Foundations of Book of Mormon Archaeology

I’ve been enjoying Terryl Givens book, By the Hand of Mormon.  He has a positive view of Mormon scholarship, and goes into detail of both literary and archaeological scholarship. Wikipedia has some interesting information on Givens:

His second book, By the Hand of Mormon, is seen as his most important contribution to Mormon studies to date because it is the first academic survey of the significance of the Book of Mormon to believer and skeptic alike to be published by a major academic press (Oxford University Press). In it, Givens argues that the Book of Mormon has been important primarily for its existence and extra-textual historical claims rather than for its contents. Givens also makes a case for what he calls “dialogic revelation” as a novel contribution of the Book of Mormon. In current projects, he seems to be moving in the direction of broader engagement with religious themes across time and the western religious and philosophical traditions.

Critical response

General critical response to Givens work has been favorable from fellow scholars like Jan Shipps, Richard Bushman, and Harold Bloom. The New York Times referred to his work as “provocative”[1] and Harper’s praised him for being “fair-minded and unbiased.”[2] Some critics, however, have faulted him for what they see as an apologetic bent. Givens is a practicing Mormon who served as bishop in a local congregation for some years.

Givens seems to admit that literary evidence is a bit more compelling than archaeological evidence.  As a professor of literature and religion at the University of Richmond, he may have a bias there, but I think he is right.  I’m more interested in the archaeology, so I want to talk about that first.  (I plan a few posts on Givens.)  So, let’s talk about archaeology.  From page 112,

The New World Archaeological Foundation

New winds began to blow in 1945, when the new president of Brigham Young University created a chair of archaeology and filled the post with M. Wells Jakeman, one of the first Mormons formally trained as an archaeologist.<sup>80</sup>  Three years later, the new Department of Archaeology sponsored its first field work in southeastern Mexico.  Then, in the 1950s, an amateur scholar named Thomas Ferguson (present on that first 1948 dig) tried to nudge the church further into a new era of engagement with Book of Mormon archaeology.  Until now, church leaders and intellectuals from Joseph Smith to B.H. Roberts had waited upon the external evidence for the Book of Mormon as it gradually materialized–or, in some cases, failed to materialize.  Ferguson advocated vigorous effforts to uncover dramatic proof he was sure could be found.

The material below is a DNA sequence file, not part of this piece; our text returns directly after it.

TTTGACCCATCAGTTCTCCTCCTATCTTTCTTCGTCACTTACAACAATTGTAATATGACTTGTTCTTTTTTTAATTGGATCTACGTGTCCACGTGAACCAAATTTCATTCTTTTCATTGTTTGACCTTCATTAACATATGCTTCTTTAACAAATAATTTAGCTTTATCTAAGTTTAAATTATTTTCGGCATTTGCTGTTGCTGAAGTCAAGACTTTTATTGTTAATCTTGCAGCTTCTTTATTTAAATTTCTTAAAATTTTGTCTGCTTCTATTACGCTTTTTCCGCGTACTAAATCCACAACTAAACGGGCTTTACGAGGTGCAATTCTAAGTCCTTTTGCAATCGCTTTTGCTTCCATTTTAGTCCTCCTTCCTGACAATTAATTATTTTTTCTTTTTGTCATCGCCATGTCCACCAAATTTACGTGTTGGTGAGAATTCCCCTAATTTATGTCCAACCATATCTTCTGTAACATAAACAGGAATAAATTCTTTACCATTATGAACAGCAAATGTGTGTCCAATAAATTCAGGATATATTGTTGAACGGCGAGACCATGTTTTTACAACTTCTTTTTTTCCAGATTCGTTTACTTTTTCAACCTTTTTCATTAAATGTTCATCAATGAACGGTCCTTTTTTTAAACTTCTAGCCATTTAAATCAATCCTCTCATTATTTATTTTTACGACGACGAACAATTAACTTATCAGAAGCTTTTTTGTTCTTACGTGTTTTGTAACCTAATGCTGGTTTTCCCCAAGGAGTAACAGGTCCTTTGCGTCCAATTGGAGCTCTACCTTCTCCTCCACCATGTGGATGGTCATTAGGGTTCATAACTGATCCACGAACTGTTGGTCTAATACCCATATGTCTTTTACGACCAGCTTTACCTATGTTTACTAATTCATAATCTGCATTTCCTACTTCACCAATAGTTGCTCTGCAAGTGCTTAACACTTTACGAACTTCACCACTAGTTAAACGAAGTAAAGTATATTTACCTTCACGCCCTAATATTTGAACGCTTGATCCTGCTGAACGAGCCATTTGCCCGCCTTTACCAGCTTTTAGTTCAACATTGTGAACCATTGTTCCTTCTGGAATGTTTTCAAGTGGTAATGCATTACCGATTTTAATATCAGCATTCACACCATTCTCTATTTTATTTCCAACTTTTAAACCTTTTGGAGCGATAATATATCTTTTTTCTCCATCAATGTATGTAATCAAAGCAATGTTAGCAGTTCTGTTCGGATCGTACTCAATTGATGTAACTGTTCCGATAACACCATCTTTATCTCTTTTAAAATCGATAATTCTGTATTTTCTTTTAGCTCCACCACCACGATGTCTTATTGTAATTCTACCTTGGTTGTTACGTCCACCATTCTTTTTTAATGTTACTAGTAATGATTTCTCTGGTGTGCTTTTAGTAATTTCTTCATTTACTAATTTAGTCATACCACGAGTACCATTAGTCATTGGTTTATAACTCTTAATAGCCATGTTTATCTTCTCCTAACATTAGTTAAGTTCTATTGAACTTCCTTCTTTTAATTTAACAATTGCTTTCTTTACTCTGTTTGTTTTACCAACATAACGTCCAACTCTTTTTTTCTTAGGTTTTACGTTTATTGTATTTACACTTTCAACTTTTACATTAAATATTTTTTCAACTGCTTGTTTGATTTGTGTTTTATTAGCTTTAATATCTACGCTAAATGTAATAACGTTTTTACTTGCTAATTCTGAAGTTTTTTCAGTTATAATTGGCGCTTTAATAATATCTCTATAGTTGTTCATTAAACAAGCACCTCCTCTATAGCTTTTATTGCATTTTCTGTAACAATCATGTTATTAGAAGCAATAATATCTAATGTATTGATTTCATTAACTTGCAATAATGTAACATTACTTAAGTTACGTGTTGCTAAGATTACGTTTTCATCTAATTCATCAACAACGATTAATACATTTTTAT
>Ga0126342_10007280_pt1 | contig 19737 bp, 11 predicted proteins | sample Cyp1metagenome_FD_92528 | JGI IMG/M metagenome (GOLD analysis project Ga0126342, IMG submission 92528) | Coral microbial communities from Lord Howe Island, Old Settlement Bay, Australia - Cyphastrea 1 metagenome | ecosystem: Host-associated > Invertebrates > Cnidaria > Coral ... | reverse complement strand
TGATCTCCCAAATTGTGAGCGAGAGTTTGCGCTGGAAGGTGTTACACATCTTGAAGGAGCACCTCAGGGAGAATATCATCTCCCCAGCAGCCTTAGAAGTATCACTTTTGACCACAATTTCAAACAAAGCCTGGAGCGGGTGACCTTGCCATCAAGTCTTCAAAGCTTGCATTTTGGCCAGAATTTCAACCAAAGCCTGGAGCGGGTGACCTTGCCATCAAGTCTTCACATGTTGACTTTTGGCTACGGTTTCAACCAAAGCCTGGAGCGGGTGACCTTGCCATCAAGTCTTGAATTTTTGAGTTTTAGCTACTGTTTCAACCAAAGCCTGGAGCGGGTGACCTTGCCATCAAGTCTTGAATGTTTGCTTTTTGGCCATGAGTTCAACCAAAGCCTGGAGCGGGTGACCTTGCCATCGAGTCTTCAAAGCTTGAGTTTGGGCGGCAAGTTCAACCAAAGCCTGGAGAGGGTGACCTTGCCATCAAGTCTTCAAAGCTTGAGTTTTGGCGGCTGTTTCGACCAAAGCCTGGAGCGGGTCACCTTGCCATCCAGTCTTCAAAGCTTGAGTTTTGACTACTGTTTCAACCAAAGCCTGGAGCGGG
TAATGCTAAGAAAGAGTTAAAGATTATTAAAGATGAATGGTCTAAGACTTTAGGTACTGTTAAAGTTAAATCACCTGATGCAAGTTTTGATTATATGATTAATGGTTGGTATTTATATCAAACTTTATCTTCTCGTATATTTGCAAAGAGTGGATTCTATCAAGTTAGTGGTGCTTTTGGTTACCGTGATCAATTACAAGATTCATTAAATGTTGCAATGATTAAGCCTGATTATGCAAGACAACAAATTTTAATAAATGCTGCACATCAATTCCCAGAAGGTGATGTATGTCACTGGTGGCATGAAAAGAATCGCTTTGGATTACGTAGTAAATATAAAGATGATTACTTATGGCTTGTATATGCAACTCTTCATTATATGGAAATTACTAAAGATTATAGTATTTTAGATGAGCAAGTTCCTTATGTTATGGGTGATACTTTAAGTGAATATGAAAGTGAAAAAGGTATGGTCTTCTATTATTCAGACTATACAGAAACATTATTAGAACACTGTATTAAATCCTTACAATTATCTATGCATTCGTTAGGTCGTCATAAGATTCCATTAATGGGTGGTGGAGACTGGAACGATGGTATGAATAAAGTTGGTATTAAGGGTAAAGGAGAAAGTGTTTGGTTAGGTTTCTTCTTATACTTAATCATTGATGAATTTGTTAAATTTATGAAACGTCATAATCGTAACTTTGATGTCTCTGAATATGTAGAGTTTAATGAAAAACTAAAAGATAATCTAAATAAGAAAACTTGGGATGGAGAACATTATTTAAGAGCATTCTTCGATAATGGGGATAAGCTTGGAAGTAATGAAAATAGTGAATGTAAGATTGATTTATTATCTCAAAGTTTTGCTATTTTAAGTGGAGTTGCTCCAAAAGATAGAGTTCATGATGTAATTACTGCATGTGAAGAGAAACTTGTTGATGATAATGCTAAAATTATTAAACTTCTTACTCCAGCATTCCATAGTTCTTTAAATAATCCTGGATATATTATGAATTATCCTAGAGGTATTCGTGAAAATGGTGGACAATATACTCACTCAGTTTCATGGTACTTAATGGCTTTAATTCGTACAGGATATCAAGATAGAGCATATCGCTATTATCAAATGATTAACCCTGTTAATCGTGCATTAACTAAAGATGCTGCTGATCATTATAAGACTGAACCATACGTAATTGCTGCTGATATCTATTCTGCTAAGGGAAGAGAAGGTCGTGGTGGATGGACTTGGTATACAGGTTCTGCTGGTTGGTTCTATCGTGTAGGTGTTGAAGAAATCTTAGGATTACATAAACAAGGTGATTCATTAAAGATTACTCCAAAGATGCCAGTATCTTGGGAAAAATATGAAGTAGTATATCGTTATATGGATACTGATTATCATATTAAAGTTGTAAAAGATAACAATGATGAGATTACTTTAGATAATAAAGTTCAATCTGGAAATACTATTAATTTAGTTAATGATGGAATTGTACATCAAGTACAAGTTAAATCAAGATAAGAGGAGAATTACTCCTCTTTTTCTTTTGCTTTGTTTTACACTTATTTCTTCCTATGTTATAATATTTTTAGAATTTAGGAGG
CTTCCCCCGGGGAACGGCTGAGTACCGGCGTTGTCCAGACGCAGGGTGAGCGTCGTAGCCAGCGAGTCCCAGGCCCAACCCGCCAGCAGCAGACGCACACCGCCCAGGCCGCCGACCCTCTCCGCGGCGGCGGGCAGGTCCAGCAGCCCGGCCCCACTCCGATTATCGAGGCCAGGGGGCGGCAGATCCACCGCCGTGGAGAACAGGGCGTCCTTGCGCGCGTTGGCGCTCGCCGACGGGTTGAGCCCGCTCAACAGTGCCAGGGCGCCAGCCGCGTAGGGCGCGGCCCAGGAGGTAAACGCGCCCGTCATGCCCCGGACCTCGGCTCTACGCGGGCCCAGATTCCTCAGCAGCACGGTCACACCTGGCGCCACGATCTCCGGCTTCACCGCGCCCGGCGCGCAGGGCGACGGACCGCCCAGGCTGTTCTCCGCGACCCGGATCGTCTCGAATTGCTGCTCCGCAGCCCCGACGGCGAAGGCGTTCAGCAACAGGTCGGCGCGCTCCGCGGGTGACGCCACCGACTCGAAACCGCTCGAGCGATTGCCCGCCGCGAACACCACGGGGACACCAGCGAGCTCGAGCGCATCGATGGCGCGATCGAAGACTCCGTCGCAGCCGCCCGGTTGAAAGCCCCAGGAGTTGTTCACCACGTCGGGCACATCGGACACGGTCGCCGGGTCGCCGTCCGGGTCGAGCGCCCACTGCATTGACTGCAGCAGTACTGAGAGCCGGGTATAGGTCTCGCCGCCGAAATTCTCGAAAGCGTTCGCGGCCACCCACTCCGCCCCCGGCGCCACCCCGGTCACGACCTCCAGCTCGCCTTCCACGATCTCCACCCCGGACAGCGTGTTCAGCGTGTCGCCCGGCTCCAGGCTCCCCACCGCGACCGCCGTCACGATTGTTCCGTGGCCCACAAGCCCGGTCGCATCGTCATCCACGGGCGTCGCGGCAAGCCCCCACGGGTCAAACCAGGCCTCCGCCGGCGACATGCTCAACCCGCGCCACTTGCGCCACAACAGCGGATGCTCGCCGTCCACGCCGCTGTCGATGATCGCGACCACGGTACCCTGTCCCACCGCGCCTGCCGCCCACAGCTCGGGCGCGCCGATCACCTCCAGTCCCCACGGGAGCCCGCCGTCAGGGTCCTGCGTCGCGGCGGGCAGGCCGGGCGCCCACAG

…[page 113]

Overconfident he may have been.  But Alfred V. Kidder, a leading American archaeologist and past head of archaeology work for the Carnegie Institution of Washington, reviewed the copy that Ferguson sent him and gave teh young enthusiast encouragement.  More importantly, he helped Ferguson draft a proposal in April of 1951 asking hte church to fund an ambitious project of archaeological investigations, aiming to solve “the paramount problem of origins of the great civilizations of Middle America.”<sup>82</sup>  Several months later, the church denied the request for the five-year, $150,000 plan.<sup>83</sup>

Undeterred, by June of 1952 Ferguson had raised private funds sufficient to organize the Middle American Archaeological Foundation–later changed to the New World Archaeological Foundation (NWAF)–and to sponsor the first year of excavations in Mexico at those sites Ferguson tentativel identified as Nephite lands.  Board members included Alfred V. Kidder, Gordon F. Ekholm (of the American Museum of Natural History), and Gordon R. Willey (of Harvard).  Esteemed biblical archaeologist W.F. Albright offered his congratulations and support, and Thor Heyerdahl wrote Ferguson that his own recent work confirmed that “there was a white people in Southern Mexico and Guatemala many centuries before Columbus.”<sup>84</sup>

I need to take a break here.  William Albright was a big export in the 1948 discovery of the Dead Sea Scrolls, and I believe he did quite a bit of research in the excavation of the Biblical city of Jericho.  He is a world-renown archaeologist, teaching at John Hopkins University.  Thor Hyerdahl is famous for sailing a bamboo raft he named Kon Tiki without mechanical power.  He travelled 4300 miles each way, proving travel from South America to the Polynesian islands was possible.  Obviously, this proves Lehi’s journey was possible.  So, these 2 experts, in addition to the other experts were some pretty important heavyweights in the field of archaeology.  Continuing on,

The foundation was expressly commissioned, in the words of Kidder, to test three theories about the origin of teh advanced civilizations of Mesoamerica: “(1) That they were autochthonous [indigenous, native–I had to look that up];  (2) That, as set forth in the Book of Mormon, they were derived from ancient Israel; (3) That their rise was due to stimuli from some Asiatic source.”<sup>85</sup>  The fact that archaeologists from Harvard, Carnegie, and American Museum of Natural History were apparently willing to consider the Book of Mormon as constituting a serious theory of Mesoamerican peopleing to be tested alongside their competing theories could be interpreted by some as a dramatic coming of age for Book of Mormon studies.  An NWAF editor and emininent archaologist, J. Alden Mason, insisted that the organization was not in the business of confirming scriptural accounts of antiquity, that the purpose of teh foundation was “not to seek corroboration of the Book of Mormon account.”<sup>86</sup>  Still, even if the approach was scientifically objective and the whole enterprise not just archaology in the service of apologetics, teh prestige of those endorsing hte project had lent powerful support to the credibility of the Book of Mormon.  The text was clearly a viable player on teh field of Mesoamerican stuides.  Non-Mormon scholars had just indicated as much, and in print.